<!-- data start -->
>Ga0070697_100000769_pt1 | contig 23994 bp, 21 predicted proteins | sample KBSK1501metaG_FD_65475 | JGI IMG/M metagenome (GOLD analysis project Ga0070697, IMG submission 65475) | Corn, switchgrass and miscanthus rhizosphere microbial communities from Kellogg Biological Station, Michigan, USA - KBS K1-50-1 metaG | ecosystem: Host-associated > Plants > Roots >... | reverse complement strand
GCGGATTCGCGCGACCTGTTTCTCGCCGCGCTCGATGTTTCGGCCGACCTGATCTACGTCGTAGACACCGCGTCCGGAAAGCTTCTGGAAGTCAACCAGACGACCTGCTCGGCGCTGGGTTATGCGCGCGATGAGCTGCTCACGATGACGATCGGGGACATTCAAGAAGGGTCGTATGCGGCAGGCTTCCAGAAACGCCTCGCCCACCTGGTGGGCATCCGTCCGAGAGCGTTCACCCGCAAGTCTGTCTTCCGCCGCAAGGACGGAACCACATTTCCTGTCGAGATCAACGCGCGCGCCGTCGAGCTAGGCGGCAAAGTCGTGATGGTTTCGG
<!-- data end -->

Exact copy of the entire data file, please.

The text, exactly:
>Ga0070697_100000769_pt1 | contig 23994 bp, 21 predicted proteins | sample KBSK1501metaG_FD_65475 | JGI IMG/M metagenome (GOLD analysis project Ga0070697, IMG submission 65475) | Corn, switchgrass and miscanthus rhizosphere microbial communities from Kellogg Biological Station, Michigan, USA - KBS K1-50-1 metaG | ecosystem: Host-associated > Plants > Roots >... | reverse complement strand
GCGGATTCGCGCGACCTGTTTCTCGCCGCGCTCGATGTTTCGGCCGACCTGATCTACGTCGTAGACACCGCGTCCGGAAAGCTTCTGGAAGTCAACCAGACGACCTGCTCGGCGCTGGGTTATGCGCGCGATGAGCTGCTCACGATGACGATCGGGGACATTCAAGAAGGGTCGTATGCGGCAGGCTTCCAGAAACGCCTCGCCCACCTGGTGGGCATCCGTCCGAGAGCGTTCACCCGCAAGTCTGTCTTCCGCCGCAAGGACGGAACCACATTTCCTGTCGAGATCAACGCGCGCGCCGTCGAGCTAGGCGGCAAAGTCGTGATGGTTTCGG